The Chronicles of Munchkin Land then popped up in 2006, first on a WordPress.com hosted blog and then moved to its own domain in February 2007 when I realized that people wanted (and needed) to hear what I was saying on the subject. It was also fantastic therapy for me, though my own therapist at the time didn’t really get blogging and why I would subject myself to the mean stuff that people said to me then — and still say now. Because of that blog, I wrote for AdoptionBlogs.com for years (read: far too long) which was my first official (underpaid) jaunt into professional blogging.
I eventually began to feel uncomfortable with the URL we had for our family blog as it had our last name in it, so Stop, Drop and Blog was launched in January of 2008 while our previous family blog was moved to a locked server for the same memory retrieval as my online journal. I do wish I had moved over our old archives (though I guess I still could — and may), and that is my one regret from starting this site. This blog continues to evolve and I am happy with where we are right now, even if my niche has blurry edges and I jump around as I see fit. I have tried to keep my photography-specific posts limited to my photography blog, but I am learning that niches are less important than interaction.
And here we are.
I have learned a lot over ten years of TMI-sharing with the web. I’ve learned that everyone starts somewhere and that we all make mistakes while blogging. I’ve learned that people come and go. (Example, from my earliest days of blogging in 2001, I still have Rebecca (and her new son Max!), Tanie, George, and, uh, my husband! But I’ve lost some people along the way.) There’s an ebb and a flow to blogging and commenting; don’t apologize for your ebbs and more than you should your flows. I’ve learned to be myself, even when myself is boring or controversial or silly. I’ve learned to read outside of my immediate experience, having learned things from adoptees, political people on opposite sides of the spectrum and… dudes. I’ve learned that stats don’t matter; the connection and interaction between people is what matters. Real friends do live in your computer (ahem, Denise). You can hurt people with what you say, but you can also hurt others — and yourself — with what you don’t say. That said, boundaries are important; I still don’t blog about sex, my in-laws (because they read; hi guys!), specifics of my husband’s job or my job(s), or my sons’ teachers and schools (Cecily recently reinforced that boundary, though her follow up post is as important as the first). I’ve also learned not to apologize for who I am. And, most importantly, I’ve learned not to be an ass; I shared that’s probably the most important rule of blogging at various points in time and I stand by that fact.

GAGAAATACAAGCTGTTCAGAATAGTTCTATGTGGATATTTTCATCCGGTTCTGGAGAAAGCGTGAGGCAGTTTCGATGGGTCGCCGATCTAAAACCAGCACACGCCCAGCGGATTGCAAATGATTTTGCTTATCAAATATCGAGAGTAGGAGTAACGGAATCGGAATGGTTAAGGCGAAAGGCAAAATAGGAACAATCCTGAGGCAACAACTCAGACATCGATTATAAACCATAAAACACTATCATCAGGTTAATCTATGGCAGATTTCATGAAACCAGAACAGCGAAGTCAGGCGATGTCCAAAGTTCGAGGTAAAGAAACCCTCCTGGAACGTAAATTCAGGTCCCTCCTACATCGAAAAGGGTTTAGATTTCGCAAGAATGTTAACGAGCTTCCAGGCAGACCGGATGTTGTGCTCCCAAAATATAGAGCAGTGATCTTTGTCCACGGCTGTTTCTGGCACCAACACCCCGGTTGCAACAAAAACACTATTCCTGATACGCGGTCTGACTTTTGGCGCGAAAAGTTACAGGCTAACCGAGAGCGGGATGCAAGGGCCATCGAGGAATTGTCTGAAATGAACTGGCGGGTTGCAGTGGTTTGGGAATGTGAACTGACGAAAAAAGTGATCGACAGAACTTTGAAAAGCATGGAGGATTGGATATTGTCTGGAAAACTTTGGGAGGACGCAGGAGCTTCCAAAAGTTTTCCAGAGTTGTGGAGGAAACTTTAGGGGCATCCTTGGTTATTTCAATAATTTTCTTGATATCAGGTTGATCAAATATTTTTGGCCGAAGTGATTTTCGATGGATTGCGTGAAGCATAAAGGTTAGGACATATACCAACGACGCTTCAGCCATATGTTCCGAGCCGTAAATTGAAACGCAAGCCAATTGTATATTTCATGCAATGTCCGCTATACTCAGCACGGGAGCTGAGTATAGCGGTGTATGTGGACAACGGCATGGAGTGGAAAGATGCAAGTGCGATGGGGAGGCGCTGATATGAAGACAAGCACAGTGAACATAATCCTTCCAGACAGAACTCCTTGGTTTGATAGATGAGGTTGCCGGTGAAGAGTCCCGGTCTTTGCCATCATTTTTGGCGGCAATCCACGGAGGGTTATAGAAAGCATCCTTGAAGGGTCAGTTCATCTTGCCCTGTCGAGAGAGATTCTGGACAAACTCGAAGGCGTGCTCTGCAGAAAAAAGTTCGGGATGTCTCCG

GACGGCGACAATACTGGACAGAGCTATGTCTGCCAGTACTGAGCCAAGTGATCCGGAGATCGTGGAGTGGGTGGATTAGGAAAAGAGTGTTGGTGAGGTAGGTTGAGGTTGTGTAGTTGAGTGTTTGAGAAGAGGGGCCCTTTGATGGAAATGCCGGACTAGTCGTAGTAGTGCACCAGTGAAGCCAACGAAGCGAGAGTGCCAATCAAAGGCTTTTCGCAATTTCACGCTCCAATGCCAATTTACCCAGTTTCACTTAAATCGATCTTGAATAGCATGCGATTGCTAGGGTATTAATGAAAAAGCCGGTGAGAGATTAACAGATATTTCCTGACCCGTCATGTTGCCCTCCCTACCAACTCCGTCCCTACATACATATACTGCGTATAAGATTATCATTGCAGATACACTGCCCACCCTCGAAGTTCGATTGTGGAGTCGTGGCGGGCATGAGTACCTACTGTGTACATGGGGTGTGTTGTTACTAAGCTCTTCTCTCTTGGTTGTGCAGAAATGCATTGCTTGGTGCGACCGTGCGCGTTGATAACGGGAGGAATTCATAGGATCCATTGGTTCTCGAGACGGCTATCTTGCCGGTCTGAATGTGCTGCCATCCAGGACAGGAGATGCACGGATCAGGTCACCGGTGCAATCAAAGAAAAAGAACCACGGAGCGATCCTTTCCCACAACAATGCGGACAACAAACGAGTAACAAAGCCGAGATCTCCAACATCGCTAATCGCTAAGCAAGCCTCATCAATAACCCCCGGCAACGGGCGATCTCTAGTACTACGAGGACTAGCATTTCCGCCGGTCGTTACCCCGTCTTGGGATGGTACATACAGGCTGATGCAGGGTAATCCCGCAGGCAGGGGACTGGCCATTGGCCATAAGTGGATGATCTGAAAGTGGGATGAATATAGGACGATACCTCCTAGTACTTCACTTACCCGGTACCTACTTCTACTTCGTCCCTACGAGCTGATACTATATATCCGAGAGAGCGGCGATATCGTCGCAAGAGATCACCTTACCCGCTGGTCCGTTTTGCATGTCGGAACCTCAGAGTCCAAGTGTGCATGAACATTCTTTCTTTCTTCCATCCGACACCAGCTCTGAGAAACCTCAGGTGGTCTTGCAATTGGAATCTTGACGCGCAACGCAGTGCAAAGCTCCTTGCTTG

I’ve made some amazing, life-long, real friends over the past ten years. I am grateful — so much — for their presence in my life. I wouldn’t be who I am or where I am today without the support and love of various people at various points in my life. Each person has added to my life in an important way, and I am grateful for each one — even for those no longer in my life.
I have also changed a lot in ten years.
That’s three live births, one marriage, one miscarriage, five years in mainstream media, five years working from home, home ownership, love, loss, happiness, sadness, postpartum depression, healing, embracing my curls, learning to open my eyes, multiple hairstyles, lots of gray hair (no, really) and some wrinkles later. Not all in that order. The truth is that the me of today is far more at home with herself than the me of then. I’ll take it.
There is no amazing giveaway to end this post. Just me, looking back at the past ten years and wondering what the next ten hold for me. I’ve already hit the blogging jackpot — love, family, and friends. Anything else? Bonus.